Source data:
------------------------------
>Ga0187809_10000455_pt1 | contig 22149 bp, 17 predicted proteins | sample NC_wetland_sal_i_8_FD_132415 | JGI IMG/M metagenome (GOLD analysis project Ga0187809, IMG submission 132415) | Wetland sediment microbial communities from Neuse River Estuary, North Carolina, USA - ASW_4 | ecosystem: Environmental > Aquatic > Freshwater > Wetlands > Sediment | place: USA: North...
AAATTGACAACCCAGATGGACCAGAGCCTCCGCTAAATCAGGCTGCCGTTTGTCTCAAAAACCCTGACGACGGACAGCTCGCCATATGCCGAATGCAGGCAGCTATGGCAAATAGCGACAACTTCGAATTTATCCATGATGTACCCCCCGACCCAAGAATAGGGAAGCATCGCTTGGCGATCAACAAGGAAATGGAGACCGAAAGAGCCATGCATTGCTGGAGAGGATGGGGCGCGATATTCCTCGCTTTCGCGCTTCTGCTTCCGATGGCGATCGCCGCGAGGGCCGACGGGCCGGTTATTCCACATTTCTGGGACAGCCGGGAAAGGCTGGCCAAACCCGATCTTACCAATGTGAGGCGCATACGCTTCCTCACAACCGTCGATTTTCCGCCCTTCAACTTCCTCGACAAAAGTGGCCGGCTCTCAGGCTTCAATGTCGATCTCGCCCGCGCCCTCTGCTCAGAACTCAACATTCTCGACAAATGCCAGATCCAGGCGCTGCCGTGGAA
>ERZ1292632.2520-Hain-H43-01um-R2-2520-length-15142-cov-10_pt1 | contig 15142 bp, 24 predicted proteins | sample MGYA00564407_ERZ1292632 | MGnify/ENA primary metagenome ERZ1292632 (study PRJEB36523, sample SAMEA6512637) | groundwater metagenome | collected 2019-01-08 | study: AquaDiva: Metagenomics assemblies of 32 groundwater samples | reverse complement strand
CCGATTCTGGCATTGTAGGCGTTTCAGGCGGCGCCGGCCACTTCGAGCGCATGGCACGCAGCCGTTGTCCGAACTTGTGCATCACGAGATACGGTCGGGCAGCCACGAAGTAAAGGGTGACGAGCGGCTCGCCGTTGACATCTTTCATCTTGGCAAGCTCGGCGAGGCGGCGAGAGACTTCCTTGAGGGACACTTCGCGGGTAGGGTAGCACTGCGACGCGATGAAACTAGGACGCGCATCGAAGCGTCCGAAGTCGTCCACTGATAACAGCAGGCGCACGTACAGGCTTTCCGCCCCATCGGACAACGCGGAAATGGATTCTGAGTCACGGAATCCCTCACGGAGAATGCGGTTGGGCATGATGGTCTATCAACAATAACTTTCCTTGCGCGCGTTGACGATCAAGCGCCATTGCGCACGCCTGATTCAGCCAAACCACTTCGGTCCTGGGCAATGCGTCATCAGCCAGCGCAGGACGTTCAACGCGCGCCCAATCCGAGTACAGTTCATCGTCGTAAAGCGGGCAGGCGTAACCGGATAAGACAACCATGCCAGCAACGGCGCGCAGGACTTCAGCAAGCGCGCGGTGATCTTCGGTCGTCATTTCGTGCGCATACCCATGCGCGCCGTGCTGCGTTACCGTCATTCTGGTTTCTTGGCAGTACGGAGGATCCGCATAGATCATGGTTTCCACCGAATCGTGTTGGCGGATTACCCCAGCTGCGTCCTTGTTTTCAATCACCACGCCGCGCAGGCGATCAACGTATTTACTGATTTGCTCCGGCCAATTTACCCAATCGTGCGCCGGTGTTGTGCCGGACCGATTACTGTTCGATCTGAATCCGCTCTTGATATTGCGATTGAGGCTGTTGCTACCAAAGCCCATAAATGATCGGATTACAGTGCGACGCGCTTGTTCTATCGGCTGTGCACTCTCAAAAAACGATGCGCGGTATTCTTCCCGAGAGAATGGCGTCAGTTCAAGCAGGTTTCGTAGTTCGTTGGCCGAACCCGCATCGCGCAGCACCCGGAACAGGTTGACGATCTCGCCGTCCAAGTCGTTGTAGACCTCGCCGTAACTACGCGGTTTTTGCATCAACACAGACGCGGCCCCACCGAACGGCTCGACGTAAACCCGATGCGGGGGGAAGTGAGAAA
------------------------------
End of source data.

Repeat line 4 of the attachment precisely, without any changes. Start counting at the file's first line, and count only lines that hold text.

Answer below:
CCGATTCTGGCATTGTAGGCGTTTCAGGCGGCGCCGGCCACTTCGAGCGCATGGCACGCAGCCGTTGTCCGAACTTGTGCATCACGAGATACGGTCGGGCAGCCACGAAGTAAAGGGTGACGAGCGGCTCGCCGTTGACATCTTTCATCTTGGCAAGCTCGGCGAGGCGGCGAGAGACTTCCTTGAGGGACACTTCGCGGGTAGGGTAGCACTGCGACGCGATGAAACTAGGACGCGCATCGAAGCGTCCGAAGTCGTCCACTGATAACAGCAGGCGCACGTACAGGCTTTCCGCCCCATCGGACAACGCGGAAATGGATTCTGAGTCACGGAATCCCTCACGGAGAATGCGGTTGGGCATGATGGTCTATCAACAATAACTTTCCTTGCGCGCGTTGACGATCAAGCGCCATTGCGCACGCCTGATTCAGCCAAACCACTTCGGTCCTGGGCAATGCGTCATCAGCCAGCGCAGGACGTTCAACGCGCGCCCAATCCGAGTACAGTTCATCGTCGTAAAGCGGGCAGGCGTAACCGGATAAGACAACCATGCCAGCAACGGCGCGCAGGACTTCAGCAAGCGCGCGGTGATCTTCGGTCGTCATTTCGTGCGCATACCCATGCGCGCCGTGCTGCGTTACCGTCATTCTGGTTTCTTGGCAGTACGGAGGATCCGCATAGATCATGGTTTCCACCGAATCGTGTTGGCGGATTACCCCAGCTGCGTCCTTGTTTTCAATCACCACGCCGCGCAGGCGATCAACGTATTTACTGATTTGCTCCGGCCAATTTACCCAATCGTGCGCCGGTGTTGTGCCGGACCGATTACTGTTCGATCTGAATCCGCTCTTGATATTGCGATTGAGGCTGTTGCTACCAAAGCCCATAAATGATCGGATTACAGTGCGACGCGCTTGTTCTATCGGCTGTGCACTCTCAAAAAACGATGCGCGGTATTCTTCCCGAGAGAATGGCGTCAGTTCAAGCAGGTTTCGTAGTTCGTTGGCCGAACCCGCATCGCGCAGCACCCGGAACAGGTTGACGATCTCGCCGTCCAAGTCGTTGTAGACCTCGCCGTAACTACGCGGTTTTTGCATCAACACAGACGCGGCCCCACCGAACGGCTCGACGTAAACCCGATGCGGGGGGAAGTGAGAAA